There are two important Pallava copper plate charters that need notice in this regard. One is the Hosekotte copper plates of Simhavishu, the father of Mahendra(8). It mentions that the mother of Simhavishnu, gifted lands for worship and maintenance of a Jaina temple of Yapahavaniya Sangha. The other character also of the reign of Simhavishnu, records a gift of land as Palliccandam to a Jain ascetic, Vajranandi by him(9). Mahendra’s grandmother and father Simhavishnu were patrons of the Jains is thus attested by epigraphical sources. Born and brought up in such an environment as he was, Mahendra’s support to the Jains was a natural corollary.
There are two excavated temples on Thiruchirappalli hill. The upper rockcut cave, as it is called, bears inscriptions of Mahendravarman. One inscription besides giving several titles of Mahendra, mentions that the cave was a temple to Siva, named ‘Lalitankura Pallavesvara grha’, caused to be made by Mahendra. There are also excellent Sanskrit verses giving a detailed description of the cave(10).
Titles of Mahendra are found inscribed in the cave. The series of titles begin with the king’s well known abhishekanama – Mahendravikrama. Among several verses the following is of great significance:
Gunabhara namani Rajani
anena linggena lingini Jnanam
Prathatam ciraya loke,
Vipakshavritteh Paravrttam

The whole vese is a slesha, giving two meanings as given below, evidenced by the use of the terms Linga, lignin, Jnana, Vipakshavritta etc.
Linga i.e. 1) Sivalinga, 2) hetu. Lingin- i.e. 1) Saivite, 2) major term in inference (sadhya) Jnanam i.e. 1) Siva Jnanam, 2) inferential knowledge Vipaksha Vritteh Paravrttam –1) turned away from opposing conduct; 2) absence in counter example.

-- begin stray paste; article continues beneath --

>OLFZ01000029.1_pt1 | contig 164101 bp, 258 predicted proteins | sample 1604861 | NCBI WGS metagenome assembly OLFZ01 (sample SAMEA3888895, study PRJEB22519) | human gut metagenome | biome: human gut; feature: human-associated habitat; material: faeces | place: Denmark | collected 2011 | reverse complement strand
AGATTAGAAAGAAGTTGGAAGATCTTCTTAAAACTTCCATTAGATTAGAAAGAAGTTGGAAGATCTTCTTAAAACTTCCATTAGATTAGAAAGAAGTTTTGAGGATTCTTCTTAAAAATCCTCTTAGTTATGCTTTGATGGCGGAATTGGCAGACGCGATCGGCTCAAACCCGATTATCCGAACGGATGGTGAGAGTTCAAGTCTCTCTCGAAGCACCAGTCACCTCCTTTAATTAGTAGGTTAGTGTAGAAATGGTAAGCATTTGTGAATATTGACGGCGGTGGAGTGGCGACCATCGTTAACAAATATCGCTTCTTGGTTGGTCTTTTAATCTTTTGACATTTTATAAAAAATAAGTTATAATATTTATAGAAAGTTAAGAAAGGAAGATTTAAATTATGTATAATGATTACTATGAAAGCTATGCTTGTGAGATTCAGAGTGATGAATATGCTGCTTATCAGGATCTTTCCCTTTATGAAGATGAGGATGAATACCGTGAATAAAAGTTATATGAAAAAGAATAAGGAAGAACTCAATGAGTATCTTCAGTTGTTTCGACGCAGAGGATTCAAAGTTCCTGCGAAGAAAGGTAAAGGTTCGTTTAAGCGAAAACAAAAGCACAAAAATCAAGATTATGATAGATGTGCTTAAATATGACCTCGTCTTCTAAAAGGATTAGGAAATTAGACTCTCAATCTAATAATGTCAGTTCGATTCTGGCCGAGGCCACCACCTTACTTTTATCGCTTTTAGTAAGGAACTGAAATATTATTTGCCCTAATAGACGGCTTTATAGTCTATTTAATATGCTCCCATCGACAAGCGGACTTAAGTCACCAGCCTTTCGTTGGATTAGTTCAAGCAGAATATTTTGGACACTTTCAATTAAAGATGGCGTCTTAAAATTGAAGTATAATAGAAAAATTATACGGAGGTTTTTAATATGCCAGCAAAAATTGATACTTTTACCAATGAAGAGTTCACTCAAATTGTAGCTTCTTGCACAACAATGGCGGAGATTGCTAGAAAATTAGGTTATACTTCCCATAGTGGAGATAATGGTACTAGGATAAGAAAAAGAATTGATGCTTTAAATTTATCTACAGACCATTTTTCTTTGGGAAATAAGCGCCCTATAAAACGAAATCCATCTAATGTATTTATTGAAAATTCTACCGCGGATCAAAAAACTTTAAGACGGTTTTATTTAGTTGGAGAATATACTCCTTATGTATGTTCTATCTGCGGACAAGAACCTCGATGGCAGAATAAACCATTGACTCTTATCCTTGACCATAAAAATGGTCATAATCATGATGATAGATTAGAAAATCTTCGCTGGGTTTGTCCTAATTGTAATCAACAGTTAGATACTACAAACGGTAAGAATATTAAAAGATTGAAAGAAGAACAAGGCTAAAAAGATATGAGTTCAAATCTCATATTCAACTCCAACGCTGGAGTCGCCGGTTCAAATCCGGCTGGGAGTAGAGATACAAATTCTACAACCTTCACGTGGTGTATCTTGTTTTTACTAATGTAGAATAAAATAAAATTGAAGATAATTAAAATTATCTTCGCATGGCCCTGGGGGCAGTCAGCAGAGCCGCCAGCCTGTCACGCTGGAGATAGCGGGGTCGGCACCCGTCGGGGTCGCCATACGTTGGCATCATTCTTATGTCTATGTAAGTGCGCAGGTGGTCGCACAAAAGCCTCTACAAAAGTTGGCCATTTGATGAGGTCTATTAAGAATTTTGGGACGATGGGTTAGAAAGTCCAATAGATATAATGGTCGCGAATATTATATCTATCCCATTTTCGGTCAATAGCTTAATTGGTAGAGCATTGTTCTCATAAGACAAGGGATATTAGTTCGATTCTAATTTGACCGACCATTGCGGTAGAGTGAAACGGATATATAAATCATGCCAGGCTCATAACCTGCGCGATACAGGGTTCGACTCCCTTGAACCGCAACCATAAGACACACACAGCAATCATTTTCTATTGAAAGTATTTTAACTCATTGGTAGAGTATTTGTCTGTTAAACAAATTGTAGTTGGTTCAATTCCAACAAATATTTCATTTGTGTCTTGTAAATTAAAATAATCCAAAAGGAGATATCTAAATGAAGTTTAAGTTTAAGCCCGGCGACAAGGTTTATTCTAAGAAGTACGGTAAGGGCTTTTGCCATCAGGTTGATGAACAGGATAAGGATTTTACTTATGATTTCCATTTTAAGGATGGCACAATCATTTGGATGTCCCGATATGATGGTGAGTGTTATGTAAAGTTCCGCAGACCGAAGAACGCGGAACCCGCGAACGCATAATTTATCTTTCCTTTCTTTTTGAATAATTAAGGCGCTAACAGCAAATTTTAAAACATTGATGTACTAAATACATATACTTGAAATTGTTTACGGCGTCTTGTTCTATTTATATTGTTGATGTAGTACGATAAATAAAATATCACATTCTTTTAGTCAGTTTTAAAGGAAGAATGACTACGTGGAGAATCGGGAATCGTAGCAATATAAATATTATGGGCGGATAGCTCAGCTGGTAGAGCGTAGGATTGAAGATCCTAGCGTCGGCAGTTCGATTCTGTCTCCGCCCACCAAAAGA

The first meaning is:
“Through the Sivalinga established here, let it be known in the world for long, that the king named Gunabhara has turned away from hostile faith and that he constantly adores Linga (Siva)”.
The second meaning is:
“Through this cause which is non existing in counter example, let the knowledge be known in the world, that the king Gunabhara is Anumana”.
I translate the terms, anenea lingena, Rajani, lengini Jnanam as follows: Through this hetu, inferential knowledge (anumana), Lingini Jnanam in he king (paksha) be established.
Indian thinkers, accept three essential means of cognition, namely pratyaksha, anumana and sabda. Anumana isinferential cognition. The Saivas have the following definition of anumana.
“Lingat Linginah Vijnanam anumanam iti smritam(11)” (Superbheda Agama, cited by Velliambalavana ambiran, Dharmapuram Vol.1 1957 p.455)
This citation from the agama Superbheda is of great significance, since it is a Saivaite text. The cave inscription of Mahendravarman occurs in a Saivaite context. The use of the words Linga, Lingini and Vijnanam and anumanam should be noted. Obviously Mahendra chose the appropriate Saiva terminology to refer to anumana. It is of very great interest to note that Mahendra assumed two significant titles “Anumana_” and “_Upamana”. From this interesting verse, he also suggests that his title is Anumana. That Mahendra is fond of such usage is also known from his “_Mattavilasa prahasana” Note the very invocatory verse of this interesting text. Obviously as a great poet Mahendra himself composed the epigraphs inscribed on his monumental creation, the Thiruchy cave.
That Mahendra specificalloy syas in the above epigraph, that he became a convert to Saivism need to be understood in its proper perspective. Francoise Gros, in his cautious approach, seems to have missed the real import of the verse (as already pointed out by me), when he says that the conversion of Mahendra from Jainism to Saivism, is based on the three words Vipaksha vritteh paravrittam(12). The main point is that the verse should be taken as a whole, one in which there is a positive reference to Mahendra’s conversion to Saivism. Here again Sekkilar’s statement that the Pallava king became a convert to Saivism is confirmed by epigraphical sources.
It may be mentioned that, according to Sekkilar, Appar did not convert Mahendravarman. There are two verses in Sekkilar (1415 and 14416), wherein the poet refers to the Pallava’s change of faith.
“The Pallava, who all along had performed evil deeds, following the cruel minded Samanas and whose own pasa of old deeds was now removed, reached Adigai, saluted Appar, and abandoning the bad company of the Amanas, fell at the feet of Lord Siva”.